In a surprise announcement over the weekend, Tyler Winklevoss, co-founder & CEO of crypto exchange Gemini, tweeted, “Let’s play a game: Spot the @Gemini Crypto Bus. Reply to this tweet with your pics and #CryptoBus, best one wins 1 bitcoin (BTC). Right now they are in San Francisco, Chicago, and Washington D.C. Happy hunting!”
A bold move considering that San Francisco is home to Coinbase, Gemini’s direct competitor in the regulated cryptocurrency exchange space. Gemini, a New York-based company, is not a household name in San Francisco and to many residents the Winklevoss twins are still better known as the Harvard classmates who sued Mark Zuckerberg for stealing their idea for Facebook.
For the seed stage startup to challenge Coinbase on its own turf takes moxie, particularly considering how Coinbase has grown into a behemoth valued at $8 billion having raised over $300 million from some of tech’s most influential investors including Andreesen Horowitz, USV, DFJ Growth, SVAngel, IDG Ventures, Y Combinator, Adam Draper, Garry Tan, and more. According to their website, Coinbase currently has 20 million users with over $150 billion in trades.
An even more formidable competitor is perhaps Robinhood, the SEC-licensed broker-dealer which offers commission-free trading not only in crypto but in stocks, options, and ETFs as well, allowing retail investors to pursue greater diversification. Valued at $5.6 billion, Robinhood is one of Wall Street’s most anticipated IPOs of 2019 and is also headquartered in Silicon Valley.
So it was no surprise when Robinhood trumped the Winkelvoss tweet announcing their own giveaway, “Open Account, Get Free Stock.”
It will be interesting to see if Gemini ups the ante in response to Robinhood and seeds all of their new accounts with something of value like a fraction of a bitcoin. The one thing that’s certain, competition is great for the customer.
Davids vs. Goliaths
Gemini might be small compared to Coinbase and Robinhood but you wouldn’t have known that at SXSW where fans packed the house for the Winklevoss keynote session.
Tyler acknowledged that Coinbase has had a head start in retail. “We started off as a New York trust company early with a little bit different approach, more institutional, but we’re starting to flex our retail muscle more with the Gemini app which launched just a few months ago.”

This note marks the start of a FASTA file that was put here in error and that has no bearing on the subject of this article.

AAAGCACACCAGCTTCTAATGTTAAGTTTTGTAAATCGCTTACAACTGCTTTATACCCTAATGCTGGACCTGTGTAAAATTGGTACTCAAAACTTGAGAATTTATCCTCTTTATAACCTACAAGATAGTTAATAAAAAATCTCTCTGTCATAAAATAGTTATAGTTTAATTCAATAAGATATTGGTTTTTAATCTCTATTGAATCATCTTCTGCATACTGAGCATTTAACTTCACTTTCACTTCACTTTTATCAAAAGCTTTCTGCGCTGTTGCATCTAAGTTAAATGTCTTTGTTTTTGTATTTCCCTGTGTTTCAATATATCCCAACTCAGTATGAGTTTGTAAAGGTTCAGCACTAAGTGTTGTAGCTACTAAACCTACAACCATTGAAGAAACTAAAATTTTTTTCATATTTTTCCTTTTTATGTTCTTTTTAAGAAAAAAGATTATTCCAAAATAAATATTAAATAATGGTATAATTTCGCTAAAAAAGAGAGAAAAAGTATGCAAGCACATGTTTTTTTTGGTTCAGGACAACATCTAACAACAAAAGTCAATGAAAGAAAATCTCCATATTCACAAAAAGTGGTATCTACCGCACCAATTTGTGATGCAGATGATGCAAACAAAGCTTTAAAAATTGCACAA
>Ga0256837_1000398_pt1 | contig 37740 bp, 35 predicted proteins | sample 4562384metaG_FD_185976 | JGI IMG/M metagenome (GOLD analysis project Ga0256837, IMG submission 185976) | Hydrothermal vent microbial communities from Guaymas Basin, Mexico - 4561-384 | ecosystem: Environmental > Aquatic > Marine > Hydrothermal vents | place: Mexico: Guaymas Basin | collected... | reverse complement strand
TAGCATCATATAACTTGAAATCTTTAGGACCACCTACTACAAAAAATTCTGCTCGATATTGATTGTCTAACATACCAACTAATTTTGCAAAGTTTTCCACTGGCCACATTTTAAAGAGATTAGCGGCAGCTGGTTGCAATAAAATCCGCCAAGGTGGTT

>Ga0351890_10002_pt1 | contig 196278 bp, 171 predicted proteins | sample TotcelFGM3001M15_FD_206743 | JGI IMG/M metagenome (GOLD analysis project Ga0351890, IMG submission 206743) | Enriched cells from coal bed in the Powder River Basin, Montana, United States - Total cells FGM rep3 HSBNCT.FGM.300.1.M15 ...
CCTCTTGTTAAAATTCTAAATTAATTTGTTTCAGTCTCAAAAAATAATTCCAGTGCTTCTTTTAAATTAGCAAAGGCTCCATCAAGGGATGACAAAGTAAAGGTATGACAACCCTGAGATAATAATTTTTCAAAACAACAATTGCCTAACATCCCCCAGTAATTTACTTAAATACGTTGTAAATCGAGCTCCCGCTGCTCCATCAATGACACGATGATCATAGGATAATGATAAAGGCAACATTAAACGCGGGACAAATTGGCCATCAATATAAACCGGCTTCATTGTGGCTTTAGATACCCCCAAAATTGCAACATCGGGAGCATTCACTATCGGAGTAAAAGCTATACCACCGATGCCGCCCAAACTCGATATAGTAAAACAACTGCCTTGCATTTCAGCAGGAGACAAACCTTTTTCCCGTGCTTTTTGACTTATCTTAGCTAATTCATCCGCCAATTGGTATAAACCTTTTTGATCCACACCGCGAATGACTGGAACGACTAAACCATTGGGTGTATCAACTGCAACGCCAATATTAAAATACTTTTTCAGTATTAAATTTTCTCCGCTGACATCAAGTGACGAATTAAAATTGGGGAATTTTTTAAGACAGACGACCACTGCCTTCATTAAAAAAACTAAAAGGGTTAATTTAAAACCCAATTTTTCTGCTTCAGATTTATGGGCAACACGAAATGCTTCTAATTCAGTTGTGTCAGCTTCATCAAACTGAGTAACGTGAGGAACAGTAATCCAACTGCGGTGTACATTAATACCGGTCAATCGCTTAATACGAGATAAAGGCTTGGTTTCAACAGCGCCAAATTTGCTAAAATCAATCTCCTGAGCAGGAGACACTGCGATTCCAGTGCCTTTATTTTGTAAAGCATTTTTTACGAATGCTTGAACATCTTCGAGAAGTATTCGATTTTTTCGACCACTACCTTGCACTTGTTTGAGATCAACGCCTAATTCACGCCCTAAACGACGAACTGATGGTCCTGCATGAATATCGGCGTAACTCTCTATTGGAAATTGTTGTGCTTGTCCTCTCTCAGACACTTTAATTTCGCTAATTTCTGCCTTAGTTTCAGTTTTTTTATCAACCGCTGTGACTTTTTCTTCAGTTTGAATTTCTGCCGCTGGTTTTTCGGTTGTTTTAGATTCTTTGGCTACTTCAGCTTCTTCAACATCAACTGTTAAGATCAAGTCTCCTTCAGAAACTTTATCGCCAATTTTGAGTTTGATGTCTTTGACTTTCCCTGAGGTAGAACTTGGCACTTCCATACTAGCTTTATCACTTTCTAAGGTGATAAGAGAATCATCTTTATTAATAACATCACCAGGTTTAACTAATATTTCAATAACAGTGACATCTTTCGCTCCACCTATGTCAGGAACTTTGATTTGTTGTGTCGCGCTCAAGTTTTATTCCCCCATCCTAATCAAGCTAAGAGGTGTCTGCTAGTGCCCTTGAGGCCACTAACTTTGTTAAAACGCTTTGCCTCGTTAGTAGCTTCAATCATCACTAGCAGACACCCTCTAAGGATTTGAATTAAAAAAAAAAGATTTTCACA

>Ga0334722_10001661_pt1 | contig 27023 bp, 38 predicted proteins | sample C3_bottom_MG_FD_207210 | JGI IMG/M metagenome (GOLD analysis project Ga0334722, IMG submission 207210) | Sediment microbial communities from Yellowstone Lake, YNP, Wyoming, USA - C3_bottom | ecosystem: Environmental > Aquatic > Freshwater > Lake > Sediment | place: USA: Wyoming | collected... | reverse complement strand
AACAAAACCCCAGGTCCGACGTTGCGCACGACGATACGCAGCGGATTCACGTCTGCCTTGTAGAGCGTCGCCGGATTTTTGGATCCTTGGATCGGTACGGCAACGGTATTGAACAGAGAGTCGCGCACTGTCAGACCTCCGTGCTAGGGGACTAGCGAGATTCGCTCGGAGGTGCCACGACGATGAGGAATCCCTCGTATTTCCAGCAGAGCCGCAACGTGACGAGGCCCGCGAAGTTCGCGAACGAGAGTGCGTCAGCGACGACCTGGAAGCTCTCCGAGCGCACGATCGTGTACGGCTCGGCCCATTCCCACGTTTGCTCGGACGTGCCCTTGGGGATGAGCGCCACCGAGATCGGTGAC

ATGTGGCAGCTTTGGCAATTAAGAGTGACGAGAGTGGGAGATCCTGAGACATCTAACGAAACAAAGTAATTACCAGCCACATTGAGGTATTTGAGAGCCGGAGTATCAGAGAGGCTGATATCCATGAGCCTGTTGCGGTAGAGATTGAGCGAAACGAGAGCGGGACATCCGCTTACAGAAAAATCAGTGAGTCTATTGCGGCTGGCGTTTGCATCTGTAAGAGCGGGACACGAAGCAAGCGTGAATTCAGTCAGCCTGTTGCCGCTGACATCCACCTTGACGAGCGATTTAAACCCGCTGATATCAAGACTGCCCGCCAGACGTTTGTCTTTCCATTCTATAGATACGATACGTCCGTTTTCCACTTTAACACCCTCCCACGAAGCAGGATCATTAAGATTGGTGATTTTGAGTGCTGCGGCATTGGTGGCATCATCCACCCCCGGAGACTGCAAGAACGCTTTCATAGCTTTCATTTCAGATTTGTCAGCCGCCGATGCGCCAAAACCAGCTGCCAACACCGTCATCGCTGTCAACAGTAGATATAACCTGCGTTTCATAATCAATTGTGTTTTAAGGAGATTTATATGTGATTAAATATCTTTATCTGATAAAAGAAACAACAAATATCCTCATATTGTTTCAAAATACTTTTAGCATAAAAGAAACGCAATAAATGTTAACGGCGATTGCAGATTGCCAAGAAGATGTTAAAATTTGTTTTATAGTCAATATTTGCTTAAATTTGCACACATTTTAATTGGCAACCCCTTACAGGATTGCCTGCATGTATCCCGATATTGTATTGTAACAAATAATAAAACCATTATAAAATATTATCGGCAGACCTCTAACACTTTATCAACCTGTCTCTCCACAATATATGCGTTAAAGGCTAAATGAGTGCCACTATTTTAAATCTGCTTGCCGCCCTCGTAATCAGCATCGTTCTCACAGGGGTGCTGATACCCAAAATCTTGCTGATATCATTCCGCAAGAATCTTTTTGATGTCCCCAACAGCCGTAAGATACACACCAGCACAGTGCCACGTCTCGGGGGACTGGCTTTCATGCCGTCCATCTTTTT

Following the app’s debut in December, Gemini kicked off their rebranding campaign with slogans like “Revolution Needs Rules,” “Money Has a Future,” and “Crypto not Chaos” plastered across New York City buses, subway cars, and cabs. They told the SXSW audience, “When we ran our advertising campaign in New York in January, we talked to a lot of people on the street and they believed in crypto, they just weren’t sure how to get in and engage with it. A lot of it is education and engaging with customers in an accessible way and it’s also talking with regulators and helping shape thoughtful regulation.”
Early investors in crypto and now Bitcoin billionaires, the brothers shared tales of their experience losing money in Mt. Gox and how it shaped their belief that gaining investor trust is key to mass adoption.
“We learned a lot from our experiences in crypto like seeing the Mt. Goxs of the world implode and lose hundreds of millions of dollars. There’s a lot of carcasses on the road of crypto. When Mt Gox was having problems, a lot of people were thinking, ‘I can just build a technically better exchange.’ That’s one piece of it. It’s compliance, it’s regulation, it’s security, it’s product, customer services and support, all of that stuff. At the end of the day it’s really a trust problem. Bitcoin has never been hacked. The math doesn’t need rules, it’s the humans. You need some kind of regulation to promote positive outcomes.” They added, “Our motto is ask permission, not forgiveness. I think we’re the only crypto company in the world that waited to get our license before we operated. There’s still a lot of non regulated exchanges overseas.”
When asked about long-term goals for Gemini, Cameron summarized their ethos, “We have conviction in this asset class and we’re playing the long game. We’re building a centurion company that will last one hundred-plus years. We’re not going for unicorn status. We think that follows suit. If you look at some of the greatest financial companies like JPMorgan, Bank of New York, State Street, they’re 100, sometimes 200 years old. That’s what we’re trying to build—longevity and trust—and we think valuation will come with it.”